Building a tower to God
You’ve probably heard people talk about their personal relationship with Christ, but have you ever asked them to flesh out what they actually mean?
I have a bad relationship with shopping. I particularly dislike buying furniture and other large-ticket items. I have fickle tastes, you see, and it takes me a while to find a thing I really like. Then, shortly after my husband and sons haul whatever I bought up the deck stairs, through the patio doors, into the dining room and then possibly through the living room, down two flights of stairs and into the basement, I typically don’t care all that much for my purchase anymore.
Not so long ago, I met a very nice lady who told me that, while she was baptized and confirmed in the Lutheran church, she had spent most of her life not being a true Christian. “I believed that Jesus died to take away my sins, and I went to church and everything,” she said, “but I didn’t have a personal relationship with Christ.”
Furnishing my own grace
It was probably the confused expression on my old Lutheran face that urged her to continue, “I didn’t understand what it meant to give my life to the Lord until I actually spent some time in a Bible-based church.” I was still confounded, so she explained even further, “I wasn’t passionate in pursuing Him, and as a baby, there was no way I could have chosen to show my love for Jesus by being baptized!”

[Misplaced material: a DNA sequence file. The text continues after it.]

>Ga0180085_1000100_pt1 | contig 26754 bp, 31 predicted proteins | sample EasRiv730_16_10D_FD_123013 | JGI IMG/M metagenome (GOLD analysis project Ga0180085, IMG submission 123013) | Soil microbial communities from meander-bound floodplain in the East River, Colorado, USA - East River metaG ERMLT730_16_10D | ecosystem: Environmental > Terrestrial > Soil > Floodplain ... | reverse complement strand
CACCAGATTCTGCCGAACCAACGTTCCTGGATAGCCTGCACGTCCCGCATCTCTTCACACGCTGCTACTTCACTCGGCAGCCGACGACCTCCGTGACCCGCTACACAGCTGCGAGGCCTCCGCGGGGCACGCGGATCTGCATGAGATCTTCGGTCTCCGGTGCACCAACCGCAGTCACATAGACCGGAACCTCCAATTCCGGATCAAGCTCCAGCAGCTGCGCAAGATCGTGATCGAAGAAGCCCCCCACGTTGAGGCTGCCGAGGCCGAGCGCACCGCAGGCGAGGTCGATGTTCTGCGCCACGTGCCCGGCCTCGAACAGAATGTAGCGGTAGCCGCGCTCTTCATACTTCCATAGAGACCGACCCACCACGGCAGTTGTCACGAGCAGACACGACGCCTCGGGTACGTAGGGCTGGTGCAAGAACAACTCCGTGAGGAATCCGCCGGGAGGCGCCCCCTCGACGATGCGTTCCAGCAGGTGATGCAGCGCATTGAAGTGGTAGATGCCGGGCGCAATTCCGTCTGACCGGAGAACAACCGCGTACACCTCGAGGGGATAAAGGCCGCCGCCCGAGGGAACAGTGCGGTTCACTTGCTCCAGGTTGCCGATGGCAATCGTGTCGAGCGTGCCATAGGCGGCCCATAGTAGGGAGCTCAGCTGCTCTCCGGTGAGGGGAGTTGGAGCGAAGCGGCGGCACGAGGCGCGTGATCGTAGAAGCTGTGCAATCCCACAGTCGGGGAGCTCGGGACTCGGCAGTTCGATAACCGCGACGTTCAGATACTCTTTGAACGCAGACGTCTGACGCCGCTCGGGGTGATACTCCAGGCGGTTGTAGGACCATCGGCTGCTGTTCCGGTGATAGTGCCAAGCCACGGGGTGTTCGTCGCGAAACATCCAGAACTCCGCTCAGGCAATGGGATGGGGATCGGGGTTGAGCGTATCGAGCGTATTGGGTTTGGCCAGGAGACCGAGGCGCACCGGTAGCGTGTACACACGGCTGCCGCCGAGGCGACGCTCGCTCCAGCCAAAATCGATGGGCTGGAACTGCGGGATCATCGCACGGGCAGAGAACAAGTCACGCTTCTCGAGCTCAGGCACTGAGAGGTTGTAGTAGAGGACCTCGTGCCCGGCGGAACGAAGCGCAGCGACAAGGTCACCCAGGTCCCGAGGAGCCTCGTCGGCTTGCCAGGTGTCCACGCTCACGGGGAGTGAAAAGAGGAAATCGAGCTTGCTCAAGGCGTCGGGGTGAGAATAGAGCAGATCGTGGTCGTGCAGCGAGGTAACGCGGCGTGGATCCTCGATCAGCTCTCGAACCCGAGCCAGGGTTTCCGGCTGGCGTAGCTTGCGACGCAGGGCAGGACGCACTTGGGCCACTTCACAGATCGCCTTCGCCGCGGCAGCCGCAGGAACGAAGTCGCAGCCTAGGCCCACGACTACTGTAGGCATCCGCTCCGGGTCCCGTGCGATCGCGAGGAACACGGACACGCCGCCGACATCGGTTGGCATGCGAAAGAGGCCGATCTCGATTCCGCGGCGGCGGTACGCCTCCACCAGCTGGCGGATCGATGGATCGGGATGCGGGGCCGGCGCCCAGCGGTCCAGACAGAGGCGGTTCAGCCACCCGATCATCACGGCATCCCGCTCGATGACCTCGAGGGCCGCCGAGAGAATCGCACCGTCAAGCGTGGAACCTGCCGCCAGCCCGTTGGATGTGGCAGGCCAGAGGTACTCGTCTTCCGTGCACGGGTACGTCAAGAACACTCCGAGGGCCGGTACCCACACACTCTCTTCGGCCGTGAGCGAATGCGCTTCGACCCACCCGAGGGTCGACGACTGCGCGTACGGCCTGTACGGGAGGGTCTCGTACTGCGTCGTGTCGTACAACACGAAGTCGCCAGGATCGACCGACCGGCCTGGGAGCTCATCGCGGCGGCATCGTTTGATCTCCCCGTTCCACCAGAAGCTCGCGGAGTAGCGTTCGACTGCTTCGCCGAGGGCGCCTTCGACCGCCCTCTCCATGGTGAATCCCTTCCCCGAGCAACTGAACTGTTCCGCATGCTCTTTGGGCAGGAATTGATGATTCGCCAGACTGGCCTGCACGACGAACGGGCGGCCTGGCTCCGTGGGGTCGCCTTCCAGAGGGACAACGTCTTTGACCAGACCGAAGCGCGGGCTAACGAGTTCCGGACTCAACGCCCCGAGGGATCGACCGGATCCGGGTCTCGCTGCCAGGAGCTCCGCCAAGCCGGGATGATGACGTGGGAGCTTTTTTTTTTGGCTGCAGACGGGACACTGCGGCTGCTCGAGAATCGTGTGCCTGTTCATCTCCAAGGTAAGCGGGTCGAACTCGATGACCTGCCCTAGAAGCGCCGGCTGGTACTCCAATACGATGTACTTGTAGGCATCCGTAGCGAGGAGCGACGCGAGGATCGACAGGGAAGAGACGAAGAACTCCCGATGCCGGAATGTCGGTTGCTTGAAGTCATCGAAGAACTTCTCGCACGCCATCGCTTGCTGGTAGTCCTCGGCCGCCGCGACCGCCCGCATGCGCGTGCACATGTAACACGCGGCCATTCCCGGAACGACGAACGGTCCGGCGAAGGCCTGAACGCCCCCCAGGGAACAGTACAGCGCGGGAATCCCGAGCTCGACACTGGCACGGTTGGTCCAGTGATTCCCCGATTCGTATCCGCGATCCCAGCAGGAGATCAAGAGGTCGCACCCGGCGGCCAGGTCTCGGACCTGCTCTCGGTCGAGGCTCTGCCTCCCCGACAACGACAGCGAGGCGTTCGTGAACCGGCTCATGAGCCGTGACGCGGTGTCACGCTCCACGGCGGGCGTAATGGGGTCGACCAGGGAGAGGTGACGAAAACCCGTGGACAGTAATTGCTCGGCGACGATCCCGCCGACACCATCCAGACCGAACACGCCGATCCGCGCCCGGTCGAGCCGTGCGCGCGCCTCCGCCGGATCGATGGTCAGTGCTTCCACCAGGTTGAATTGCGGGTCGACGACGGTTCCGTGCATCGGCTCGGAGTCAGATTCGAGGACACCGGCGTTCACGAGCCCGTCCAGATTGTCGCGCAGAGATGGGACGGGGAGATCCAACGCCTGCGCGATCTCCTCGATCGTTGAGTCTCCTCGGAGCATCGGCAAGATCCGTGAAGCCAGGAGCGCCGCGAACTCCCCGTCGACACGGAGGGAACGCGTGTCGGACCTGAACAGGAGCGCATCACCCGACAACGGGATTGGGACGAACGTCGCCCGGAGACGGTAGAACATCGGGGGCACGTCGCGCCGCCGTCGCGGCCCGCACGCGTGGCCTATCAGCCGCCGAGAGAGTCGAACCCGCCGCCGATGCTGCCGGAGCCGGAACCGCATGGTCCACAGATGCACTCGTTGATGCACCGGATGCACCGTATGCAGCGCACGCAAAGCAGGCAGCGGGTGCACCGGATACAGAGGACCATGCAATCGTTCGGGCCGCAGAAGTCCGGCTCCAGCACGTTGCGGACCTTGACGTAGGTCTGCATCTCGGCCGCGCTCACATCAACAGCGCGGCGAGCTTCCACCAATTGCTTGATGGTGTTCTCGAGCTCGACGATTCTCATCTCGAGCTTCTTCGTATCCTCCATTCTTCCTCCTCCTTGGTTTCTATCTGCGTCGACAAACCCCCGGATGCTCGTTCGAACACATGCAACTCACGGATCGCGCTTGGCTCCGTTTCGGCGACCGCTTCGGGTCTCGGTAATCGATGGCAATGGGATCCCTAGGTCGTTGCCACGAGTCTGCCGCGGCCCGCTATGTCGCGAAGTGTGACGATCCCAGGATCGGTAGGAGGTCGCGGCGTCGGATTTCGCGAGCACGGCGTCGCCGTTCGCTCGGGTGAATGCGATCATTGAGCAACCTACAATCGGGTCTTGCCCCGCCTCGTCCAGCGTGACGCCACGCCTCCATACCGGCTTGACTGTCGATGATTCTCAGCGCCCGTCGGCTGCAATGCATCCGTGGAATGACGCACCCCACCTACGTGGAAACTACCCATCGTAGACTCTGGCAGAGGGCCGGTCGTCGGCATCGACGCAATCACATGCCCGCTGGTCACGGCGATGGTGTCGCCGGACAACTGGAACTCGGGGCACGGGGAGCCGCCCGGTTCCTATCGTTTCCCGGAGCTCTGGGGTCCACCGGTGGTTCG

“And he said, ‘What comes out of a person is what defiles him. For from within, out of the heart of man, come evil thoughts, sexual immorality, theft, murder, adultery, coveting, wickedness, deceit, sensuality, envy, slander, pride, foolishness. All these evil things come from within, and they defile a person.’” Mark 7:20-23 ESV
And one by one, the unfortunate sofa choices that have defined the questionable decorating style of my life passed through my mind. There was the pub back three-seater with the multi-colored geometric design on its loose-weave upholstery, a style that went out in the late 80’s (and which I bought new in the early 90’s). And I still wince to remember the unremarkable brown reclining model that followed, which ended up droopy and pill-dappled, like wool knickers at the end of winter. And there is the gray sectional with the cheap cardboard armrests and flimsy velveteen fabric, which began to emit a strange odor once I brought it home ─a smell that can only be described as “languished for months on a slow, moldy boat from China.”
I was quite in love with these sofas when I purchased them, but it didn’t take long for the shine to wear off and for me to begin to wonder if there was something else out there that would have better suited my needs. How could one like me then, with a heart so prone to discontent that I can not furnish a house without wondering if I could have done better, ever be certain that the tower I have built has finally brought me close enough to God that He would reward me with salvation?
“The heart is deceitful above all things, and desperately sick; who can understand it?” Jeremiah 17:9